These at least literally make life a little lighter.

And finally, I’m knitting some swatches for a new design idea I have. If it works out the way I envision it, I’ll show you more sometime in the New Year.

Well, this is my last blog post for 2019. I’m taking some time off to eat, drink and be merry first. And then some time to knit, read, take naps and go for walks, so it may be a while before I’m back.

I wish you a lovely Christmas and hope to see you here again in 2020!

Lemons and Literature

Thank you so much for all your well-wishes, both online and off! They have done me a power of good.

In the grand scheme of things, a bout of the flu is nothing, of course. But in my personal life it’s been rather disruptive, and I haven’t always been the most patient of patients. I’m on the mend now, I’m glad to say, and feeling a little better every day.

When life gives you lemons…

… make lemonade. Or so the saying goes. I feel ambivalent about the philosophy behind this. On the one hand it sounds nice and positive. But on the other, I would never, ever say this to somebody who is seriously ill or otherwise going through a difficult time. I side with Ursula Le Guin, who says:

Positive thinking is great. It works best when based on a realistic assessment and acceptance of the actual situation. Positive thinking founded on denial may not be so great.

(from: No Time to Spare, p.12)

In the case of flu, though, I do think it’s a good thing to do something positive with those lemons. Only instead of lemonade, I’d rather make tea. Our good friend Richard sent me his recipe for Lemon and Ginger Tea and has kindly given me permission to pass it on here.

Richard’s
Lemon and Ginger Tea

Ingredients

  • 1 litre of water
  • 25-30 grams of ginger
  • 2 bags of herbal tea*
  • juice of 1 lemon
  • honey or stevia** to taste

* Richard likes to use a detox blend, but says that any other (organic) herbal tea is fine. I used a blend of lime flower, chamomile and rosehip.

** The stevia powder available in most supermarkets is a mixture of stevia and sorbitol. Pure stevia is available from health food shops in liquid form.

Method

  • Bring the water to the boil
  • Peel and thinly slice the ginger and add to the boiling water
  • Leave to cool to about 80°C and add the teabags
  • Remove the teabags after about 5 minutes
  • Leave the tea to cool further to lukewarm
  • Sieve out the ginger and add the lemon juice
  • Sweeten with honey or stevia if you like

Drink straight away or keep refrigerated for up to 2 days.

This tea can be reheated gently (do not boil again or you’ll lose the goodness from the lemon), but is also delicious as iced tea in summer.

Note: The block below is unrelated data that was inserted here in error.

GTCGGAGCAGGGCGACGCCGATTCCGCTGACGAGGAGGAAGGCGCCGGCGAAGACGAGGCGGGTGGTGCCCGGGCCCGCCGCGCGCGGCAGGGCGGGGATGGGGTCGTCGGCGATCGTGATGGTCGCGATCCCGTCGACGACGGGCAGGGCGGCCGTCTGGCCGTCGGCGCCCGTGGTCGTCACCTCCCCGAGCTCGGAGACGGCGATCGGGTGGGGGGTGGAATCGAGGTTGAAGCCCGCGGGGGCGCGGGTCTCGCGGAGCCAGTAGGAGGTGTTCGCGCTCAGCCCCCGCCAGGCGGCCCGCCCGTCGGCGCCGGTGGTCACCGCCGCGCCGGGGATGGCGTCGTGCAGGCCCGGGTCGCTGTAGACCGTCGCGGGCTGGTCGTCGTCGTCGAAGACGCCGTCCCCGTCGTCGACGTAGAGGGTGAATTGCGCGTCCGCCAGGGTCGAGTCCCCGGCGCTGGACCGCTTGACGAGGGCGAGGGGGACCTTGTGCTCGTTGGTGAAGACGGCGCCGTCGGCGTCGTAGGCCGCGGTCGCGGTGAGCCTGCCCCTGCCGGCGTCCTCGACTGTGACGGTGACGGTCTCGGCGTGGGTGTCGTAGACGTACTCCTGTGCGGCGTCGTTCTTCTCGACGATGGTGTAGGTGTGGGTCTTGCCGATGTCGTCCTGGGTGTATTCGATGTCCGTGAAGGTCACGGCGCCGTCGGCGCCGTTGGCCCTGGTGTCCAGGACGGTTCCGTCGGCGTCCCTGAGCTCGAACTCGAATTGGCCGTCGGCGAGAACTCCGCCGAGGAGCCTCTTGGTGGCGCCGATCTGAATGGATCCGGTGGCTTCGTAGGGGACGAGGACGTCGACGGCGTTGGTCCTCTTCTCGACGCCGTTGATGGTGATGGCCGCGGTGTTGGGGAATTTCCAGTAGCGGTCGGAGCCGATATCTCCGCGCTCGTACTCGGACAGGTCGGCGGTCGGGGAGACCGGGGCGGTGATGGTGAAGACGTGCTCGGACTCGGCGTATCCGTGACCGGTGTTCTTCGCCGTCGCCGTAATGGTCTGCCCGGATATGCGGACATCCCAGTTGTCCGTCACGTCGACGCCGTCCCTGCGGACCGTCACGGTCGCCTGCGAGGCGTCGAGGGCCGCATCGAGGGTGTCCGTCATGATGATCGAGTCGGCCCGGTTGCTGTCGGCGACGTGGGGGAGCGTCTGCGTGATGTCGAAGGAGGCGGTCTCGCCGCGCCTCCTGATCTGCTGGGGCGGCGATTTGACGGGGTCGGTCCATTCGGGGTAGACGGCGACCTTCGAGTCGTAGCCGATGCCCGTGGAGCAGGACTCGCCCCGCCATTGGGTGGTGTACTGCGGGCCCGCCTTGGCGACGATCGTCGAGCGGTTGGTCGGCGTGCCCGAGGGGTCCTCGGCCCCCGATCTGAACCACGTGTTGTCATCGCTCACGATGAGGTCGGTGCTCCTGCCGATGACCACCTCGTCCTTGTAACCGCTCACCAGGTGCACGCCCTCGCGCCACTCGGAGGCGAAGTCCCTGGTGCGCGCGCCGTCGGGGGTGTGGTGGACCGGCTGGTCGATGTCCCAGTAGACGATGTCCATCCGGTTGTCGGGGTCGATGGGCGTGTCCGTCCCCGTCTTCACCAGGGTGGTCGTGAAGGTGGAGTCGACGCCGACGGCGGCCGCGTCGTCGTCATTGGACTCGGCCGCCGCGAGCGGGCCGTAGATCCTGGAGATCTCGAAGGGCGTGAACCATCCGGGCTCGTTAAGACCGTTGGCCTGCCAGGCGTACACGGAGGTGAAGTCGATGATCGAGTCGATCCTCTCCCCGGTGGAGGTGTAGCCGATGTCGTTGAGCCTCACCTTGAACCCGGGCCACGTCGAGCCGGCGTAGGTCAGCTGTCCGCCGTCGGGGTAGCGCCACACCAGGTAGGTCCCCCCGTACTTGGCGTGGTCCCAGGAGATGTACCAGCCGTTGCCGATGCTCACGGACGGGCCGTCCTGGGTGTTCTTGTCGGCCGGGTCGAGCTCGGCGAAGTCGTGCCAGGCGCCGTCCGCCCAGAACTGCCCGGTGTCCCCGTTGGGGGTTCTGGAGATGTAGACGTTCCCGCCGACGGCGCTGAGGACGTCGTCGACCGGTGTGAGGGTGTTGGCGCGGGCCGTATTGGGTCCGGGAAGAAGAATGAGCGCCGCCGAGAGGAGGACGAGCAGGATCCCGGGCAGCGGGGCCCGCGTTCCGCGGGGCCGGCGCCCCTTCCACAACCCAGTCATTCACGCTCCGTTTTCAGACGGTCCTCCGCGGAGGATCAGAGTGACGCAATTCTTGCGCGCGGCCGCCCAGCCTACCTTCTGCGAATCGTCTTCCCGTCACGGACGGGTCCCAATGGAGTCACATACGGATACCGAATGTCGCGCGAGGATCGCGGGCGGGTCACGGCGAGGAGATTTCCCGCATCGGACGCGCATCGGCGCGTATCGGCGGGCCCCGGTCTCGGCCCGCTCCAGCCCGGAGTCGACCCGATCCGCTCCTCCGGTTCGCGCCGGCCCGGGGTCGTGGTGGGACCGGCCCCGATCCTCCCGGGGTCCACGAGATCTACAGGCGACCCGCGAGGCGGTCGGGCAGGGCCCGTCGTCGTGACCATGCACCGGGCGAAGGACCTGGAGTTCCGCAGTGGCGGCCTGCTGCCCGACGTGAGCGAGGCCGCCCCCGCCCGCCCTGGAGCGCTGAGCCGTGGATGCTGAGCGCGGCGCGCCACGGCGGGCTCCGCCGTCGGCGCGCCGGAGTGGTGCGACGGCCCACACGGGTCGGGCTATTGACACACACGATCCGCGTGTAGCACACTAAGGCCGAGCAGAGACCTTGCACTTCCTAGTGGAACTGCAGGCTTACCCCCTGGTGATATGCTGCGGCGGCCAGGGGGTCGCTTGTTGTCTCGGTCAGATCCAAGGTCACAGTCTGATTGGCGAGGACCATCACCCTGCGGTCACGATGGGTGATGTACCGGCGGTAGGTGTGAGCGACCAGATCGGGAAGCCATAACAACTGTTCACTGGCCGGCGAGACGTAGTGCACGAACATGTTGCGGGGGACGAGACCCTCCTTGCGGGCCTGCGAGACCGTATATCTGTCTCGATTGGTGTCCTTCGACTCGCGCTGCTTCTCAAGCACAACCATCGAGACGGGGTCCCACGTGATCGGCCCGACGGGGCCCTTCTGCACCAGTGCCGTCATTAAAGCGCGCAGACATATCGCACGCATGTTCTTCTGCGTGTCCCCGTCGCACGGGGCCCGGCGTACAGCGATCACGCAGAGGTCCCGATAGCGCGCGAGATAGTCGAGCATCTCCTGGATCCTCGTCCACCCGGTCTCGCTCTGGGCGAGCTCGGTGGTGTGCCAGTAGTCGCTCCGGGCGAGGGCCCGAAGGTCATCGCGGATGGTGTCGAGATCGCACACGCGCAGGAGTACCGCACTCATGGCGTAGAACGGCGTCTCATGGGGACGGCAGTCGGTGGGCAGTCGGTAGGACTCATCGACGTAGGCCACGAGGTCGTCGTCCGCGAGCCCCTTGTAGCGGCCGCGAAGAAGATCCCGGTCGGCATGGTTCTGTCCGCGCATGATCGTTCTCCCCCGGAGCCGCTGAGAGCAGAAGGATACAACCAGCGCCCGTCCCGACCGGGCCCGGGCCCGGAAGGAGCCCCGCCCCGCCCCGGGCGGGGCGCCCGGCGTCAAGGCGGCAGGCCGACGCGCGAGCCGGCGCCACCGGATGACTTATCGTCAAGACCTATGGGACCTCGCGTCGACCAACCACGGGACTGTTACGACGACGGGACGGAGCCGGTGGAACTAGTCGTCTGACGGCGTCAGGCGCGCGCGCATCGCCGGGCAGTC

Tip: add some slices of orange and/or a clove for an extra warming winter tea.

Enjoy!

Tea label wisdom

Apart from the tea itself, the labels attached to the bags have also been nudging me in the right direction, with gems of wisdom like ‘This life is a gift’ (Absolutely, and I really appreciate it), ‘Kindness is the essence of life’ (All right, I’ll try not to be too grumpy), and ‘Create the sequence of goodness, consequences will be always good’ (Uhm, I need to meditate on that one for a bit, but I’m sure it will lead to something good).

Books

Books have been a great comfort to me during the past few weeks. I’ve been reading a lot, mainly re-reading books I’ve read before.

I’ve given this blogpost the title ‘Lemons and Literature’ because of the attractive alliteration. Whether everything I’ve been reading falls into the category Literature with a capital L is debatable, but I don’t think that matters all that much. Among my reading matter, was the book by Ursula Le Guin from which I quoted above.

No Time to Spare

Le Guin, who died last year, was a prolific writer. Apart from many novels, she wrote essays, short stories and poetry. She also published a new English translation of the Tao Te Ching. And she started blogging at the age of 80! No Time to Spare: Thinking About what Matters (Houghton Mifflin, 2017) is a compilation of some of her blog posts.

These are gems of wisdom in a different category entirely from the tea labels. Witty, warm-hearted and wise, Le Guin writes about subjects ranging from ageing to cats, literature and life in general. A book to savour in small chunks.

Tip for Book Lovers

No Time to Spare was a gift from my dear friend Pien, a fellow book lover and a book artist. Pien makes her own paper, in which she often includes plant fibers, like gingko, hemp or stinging nettle. She writes her own texts, prints them onto her hand-made paper and then binds her books by hand. Do take a look at her website Waterleaf Paper and Words if you’re a book lover too. All images on her website can be enlarged by clicking on them.

KnitLit

The book you may have noticed on my bedside table in my previous (very short) post, was KnitLit: Sweaters and their Stories… and Other Writing about Knitting. The title says it all: this is a collection of essays and stories about knitting, yarn, wool and other fibres, disastrous and successful projects and much more.

Some of the pieces are humorous, some moving, and some thought provoking. Most of them are no more than 3-4 pages long, and some only half a page, like ‘Silent Knit’, about the sound of wooden knitting needles versus that of plastic ones. Does anyone really want to read anything as nerdy as that? Well, I do. And apparently lots of others do too, as there’s also a KnitLit Too and KnitLit the Third.

Knitting

I have given my needles a couple of weeks’ rest, but I’m back to knitting now and hope to give you an update next week.